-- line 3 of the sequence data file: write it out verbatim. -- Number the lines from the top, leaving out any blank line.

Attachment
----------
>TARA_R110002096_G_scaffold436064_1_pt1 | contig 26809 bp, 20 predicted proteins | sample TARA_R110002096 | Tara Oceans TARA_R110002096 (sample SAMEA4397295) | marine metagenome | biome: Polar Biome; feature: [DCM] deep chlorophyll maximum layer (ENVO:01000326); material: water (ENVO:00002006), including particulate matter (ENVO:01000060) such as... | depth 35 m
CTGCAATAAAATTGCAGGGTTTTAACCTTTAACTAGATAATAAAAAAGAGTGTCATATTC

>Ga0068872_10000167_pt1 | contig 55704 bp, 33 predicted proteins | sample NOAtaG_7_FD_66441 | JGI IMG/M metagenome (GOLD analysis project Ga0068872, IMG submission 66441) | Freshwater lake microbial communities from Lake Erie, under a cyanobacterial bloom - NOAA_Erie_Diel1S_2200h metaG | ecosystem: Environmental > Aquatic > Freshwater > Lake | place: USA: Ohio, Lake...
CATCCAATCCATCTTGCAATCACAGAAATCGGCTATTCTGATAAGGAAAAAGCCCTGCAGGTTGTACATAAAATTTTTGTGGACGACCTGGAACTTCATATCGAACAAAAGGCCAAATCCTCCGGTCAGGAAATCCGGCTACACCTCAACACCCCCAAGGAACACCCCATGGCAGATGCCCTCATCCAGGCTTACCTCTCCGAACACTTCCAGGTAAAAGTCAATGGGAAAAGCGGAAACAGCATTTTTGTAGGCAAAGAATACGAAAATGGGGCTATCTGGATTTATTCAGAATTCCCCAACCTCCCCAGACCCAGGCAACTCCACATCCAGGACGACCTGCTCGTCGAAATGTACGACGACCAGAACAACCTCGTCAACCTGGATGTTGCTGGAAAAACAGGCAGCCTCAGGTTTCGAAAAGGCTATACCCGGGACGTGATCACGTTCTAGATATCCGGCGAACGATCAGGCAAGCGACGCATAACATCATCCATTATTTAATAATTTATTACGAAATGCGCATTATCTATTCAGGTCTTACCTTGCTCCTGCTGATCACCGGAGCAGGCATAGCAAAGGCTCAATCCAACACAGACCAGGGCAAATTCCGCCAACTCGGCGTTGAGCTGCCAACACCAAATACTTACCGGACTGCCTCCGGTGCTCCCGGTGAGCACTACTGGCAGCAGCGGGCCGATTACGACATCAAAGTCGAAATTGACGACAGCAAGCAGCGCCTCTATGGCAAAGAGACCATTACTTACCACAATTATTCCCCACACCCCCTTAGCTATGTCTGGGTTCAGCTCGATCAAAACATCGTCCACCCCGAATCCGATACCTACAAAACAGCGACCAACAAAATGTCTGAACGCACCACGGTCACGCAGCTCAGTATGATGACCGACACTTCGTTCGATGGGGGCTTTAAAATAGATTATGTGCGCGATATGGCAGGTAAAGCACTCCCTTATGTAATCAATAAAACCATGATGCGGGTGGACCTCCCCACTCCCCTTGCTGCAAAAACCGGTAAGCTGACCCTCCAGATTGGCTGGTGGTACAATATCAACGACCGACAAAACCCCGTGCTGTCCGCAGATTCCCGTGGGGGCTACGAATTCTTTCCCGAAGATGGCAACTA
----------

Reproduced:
>Ga0068872_10000167_pt1 | contig 55704 bp, 33 predicted proteins | sample NOAtaG_7_FD_66441 | JGI IMG/M metagenome (GOLD analysis project Ga0068872, IMG submission 66441) | Freshwater lake microbial communities from Lake Erie, under a cyanobacterial bloom - NOAA_Erie_Diel1S_2200h metaG | ecosystem: Environmental > Aquatic > Freshwater > Lake | place: USA: Ohio, Lake...